In an article for the New York Times Rachel Donadio examines Masterworks vs. the Masses. From the Louvre in Paris to London’s British Museum, Florence’s Uffizi to the Vatican Museums, the increasing surge of visitors to these international cultural nodes “has turned many museums into crowded, sauna-like spaces.” Balancing everyone’s right to be “nourished” by cultural experiences with protecting and preserving the works of art in question is a very real problem. According to Donadio, ”even when the art is secure, the experience can become irksome.” With some museums seeing annual visitors of up to 6.7 million visitors (British Museum), addressing the issues faced by institutions that are a victim of their own success is becoming more and more pressing. Read the article in full here.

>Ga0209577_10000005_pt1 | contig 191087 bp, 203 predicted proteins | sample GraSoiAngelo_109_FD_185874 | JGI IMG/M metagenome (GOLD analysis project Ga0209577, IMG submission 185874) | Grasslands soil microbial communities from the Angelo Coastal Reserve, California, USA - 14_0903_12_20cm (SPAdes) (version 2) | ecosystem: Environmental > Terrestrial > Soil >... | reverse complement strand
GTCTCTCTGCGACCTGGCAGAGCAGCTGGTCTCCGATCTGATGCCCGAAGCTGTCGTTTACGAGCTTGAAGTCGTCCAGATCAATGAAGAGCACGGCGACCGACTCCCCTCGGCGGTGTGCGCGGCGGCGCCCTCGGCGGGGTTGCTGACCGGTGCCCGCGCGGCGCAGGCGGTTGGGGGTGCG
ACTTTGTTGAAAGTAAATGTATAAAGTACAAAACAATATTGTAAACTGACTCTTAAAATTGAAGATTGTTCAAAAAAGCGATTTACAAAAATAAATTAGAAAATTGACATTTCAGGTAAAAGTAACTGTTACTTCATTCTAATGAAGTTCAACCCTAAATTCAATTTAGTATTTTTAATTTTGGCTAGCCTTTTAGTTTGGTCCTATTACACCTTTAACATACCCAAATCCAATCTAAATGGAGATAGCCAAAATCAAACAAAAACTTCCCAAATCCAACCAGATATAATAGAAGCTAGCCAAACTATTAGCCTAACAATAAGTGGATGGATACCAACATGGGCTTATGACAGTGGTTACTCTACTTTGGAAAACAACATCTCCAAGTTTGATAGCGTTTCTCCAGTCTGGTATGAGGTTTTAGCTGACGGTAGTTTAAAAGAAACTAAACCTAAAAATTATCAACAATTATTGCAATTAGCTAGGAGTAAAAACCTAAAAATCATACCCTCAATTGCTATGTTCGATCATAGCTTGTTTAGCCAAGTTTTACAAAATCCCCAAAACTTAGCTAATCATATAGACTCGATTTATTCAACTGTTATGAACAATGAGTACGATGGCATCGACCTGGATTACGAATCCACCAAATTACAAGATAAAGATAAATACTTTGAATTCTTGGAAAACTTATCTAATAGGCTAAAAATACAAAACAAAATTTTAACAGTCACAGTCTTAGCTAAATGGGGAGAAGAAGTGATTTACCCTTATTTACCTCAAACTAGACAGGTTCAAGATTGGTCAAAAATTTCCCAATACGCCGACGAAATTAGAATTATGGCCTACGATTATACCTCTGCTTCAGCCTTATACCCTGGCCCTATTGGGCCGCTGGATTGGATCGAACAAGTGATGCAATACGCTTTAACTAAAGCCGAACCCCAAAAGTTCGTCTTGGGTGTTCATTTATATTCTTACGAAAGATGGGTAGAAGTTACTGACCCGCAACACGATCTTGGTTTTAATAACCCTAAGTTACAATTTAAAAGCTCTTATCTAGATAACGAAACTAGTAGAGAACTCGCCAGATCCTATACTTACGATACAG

Twenty-four years after the inauguration of I.M. Pei’s glass pyramid, the Musée du Louvre will introduce its second piece of contemporary architecture to the public, tomorrow, on September 22.
The new Department of Islamic Arts is designed by Milanese architect Mario Bellini and his French colleague Rudy Ricciotti, who won the commission through an international competition in 2005. Similar to I.M. Pei, the pair created a naturally lit, subterranean gallery space beneath an undulating, glass roof within the courtyard of the historic Cour Visconti. Continue after the break to learn more.